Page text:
There is a contradiction at the heart of product definition in Swedish supplementary protection certificates, says Hampus Rystedt.
A supplementary protection certificate (SPC) grants an extension in time to the protection conferred by a patent relating to certain products that require expensive and protracted procedures for marketing authorisation, most notably pharmaceuticals but also plant protection products. The legal basis for SPCs is provided by EU regulations 469/2009/EC, for pharmaceutical products, and 1610/96/EEC, for plant protection products. In order to get an SPC, there must be a basic patent covering the product authorised for marketing.
The SPC is not an extension of the basic patent itself, but rather a standalone protection. The protective scope conferred by an SPC is governed by Article 4 of 469/2009 and only extends to the product covered by the marketing authorisation. However, recitals 13 and 17 of 1610/96 further extend the protective scope by saying that the SPC gives the same rights as the basic patent and that when the basic patent covers an active ingredient and its derivatives (salts and esters), the SPC confers the same protection.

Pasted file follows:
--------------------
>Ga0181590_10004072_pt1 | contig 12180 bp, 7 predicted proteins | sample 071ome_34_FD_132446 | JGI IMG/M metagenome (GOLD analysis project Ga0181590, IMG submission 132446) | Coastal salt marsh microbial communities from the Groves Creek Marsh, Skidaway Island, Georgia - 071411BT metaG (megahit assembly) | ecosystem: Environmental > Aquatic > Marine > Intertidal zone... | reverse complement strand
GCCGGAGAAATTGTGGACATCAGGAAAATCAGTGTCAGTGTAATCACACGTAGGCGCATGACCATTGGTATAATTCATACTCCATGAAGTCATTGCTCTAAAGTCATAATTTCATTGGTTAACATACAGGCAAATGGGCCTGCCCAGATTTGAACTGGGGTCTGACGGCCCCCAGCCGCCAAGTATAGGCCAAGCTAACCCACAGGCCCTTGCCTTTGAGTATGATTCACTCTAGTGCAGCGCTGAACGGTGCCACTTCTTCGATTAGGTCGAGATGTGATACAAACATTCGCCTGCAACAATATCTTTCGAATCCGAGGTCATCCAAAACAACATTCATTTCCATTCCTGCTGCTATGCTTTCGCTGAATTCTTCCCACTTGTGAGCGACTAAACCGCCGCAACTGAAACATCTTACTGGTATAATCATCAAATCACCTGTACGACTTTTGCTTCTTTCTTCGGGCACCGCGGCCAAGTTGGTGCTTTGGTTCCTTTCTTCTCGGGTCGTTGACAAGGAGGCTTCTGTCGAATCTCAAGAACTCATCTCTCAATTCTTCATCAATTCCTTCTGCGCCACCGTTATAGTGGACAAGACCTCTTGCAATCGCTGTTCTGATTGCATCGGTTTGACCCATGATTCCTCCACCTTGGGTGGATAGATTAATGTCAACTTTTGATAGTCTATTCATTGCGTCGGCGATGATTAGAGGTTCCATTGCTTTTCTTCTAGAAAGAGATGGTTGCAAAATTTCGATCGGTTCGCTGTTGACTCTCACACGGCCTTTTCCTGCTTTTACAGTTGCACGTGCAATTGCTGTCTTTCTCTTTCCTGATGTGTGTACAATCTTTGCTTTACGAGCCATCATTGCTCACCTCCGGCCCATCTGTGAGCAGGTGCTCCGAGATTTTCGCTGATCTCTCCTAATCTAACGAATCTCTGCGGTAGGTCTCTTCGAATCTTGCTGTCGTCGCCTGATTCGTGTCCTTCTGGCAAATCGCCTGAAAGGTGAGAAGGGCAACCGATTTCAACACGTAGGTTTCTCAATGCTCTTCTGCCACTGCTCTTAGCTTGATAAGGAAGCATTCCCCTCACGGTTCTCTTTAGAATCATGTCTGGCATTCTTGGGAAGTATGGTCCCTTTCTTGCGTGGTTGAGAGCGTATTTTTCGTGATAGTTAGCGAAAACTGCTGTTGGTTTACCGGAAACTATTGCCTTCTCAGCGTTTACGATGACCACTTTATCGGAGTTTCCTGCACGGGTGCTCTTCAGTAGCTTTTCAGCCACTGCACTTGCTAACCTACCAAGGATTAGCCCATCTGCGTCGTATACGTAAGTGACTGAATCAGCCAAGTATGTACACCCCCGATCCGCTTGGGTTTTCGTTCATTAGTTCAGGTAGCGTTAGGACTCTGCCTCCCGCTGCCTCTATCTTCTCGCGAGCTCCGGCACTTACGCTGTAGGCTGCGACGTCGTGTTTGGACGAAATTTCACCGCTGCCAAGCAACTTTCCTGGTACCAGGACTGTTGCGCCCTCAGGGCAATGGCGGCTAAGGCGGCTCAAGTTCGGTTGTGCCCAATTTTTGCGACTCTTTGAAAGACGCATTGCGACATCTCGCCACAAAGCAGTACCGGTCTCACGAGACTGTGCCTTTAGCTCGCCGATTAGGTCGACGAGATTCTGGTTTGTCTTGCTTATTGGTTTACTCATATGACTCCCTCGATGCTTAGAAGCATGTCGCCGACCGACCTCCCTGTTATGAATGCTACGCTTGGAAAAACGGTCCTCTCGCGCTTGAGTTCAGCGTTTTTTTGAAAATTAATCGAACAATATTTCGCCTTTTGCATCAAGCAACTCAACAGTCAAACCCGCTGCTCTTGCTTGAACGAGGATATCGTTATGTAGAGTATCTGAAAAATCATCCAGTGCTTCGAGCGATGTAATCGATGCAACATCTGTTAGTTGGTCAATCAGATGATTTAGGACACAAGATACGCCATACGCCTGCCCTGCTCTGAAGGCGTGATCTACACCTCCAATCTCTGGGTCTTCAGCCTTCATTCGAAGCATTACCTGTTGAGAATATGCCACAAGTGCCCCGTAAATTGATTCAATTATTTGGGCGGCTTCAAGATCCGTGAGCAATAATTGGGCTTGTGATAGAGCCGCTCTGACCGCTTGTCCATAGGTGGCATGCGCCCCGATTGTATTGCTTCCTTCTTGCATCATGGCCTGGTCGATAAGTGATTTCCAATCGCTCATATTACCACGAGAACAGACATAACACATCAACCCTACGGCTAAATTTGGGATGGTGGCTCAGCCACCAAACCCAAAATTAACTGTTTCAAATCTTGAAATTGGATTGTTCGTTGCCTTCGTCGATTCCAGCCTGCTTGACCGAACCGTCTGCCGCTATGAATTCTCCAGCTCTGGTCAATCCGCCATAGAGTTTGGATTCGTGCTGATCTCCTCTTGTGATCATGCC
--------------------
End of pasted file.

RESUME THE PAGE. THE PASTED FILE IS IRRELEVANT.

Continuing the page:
A key court decision on the scope of protection conferred by an SPC is European Court of Justice (ECJ) case C-392/97 (Farmitalia), where the court concluded that the applicant was entitled to an SPC that defined a product as the neutral form of the active ingredient and associated salts, while only one specific salt was actually authorised for sale as a pharmaceutical product.
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Product definition, SPCs, Sweden, ECJ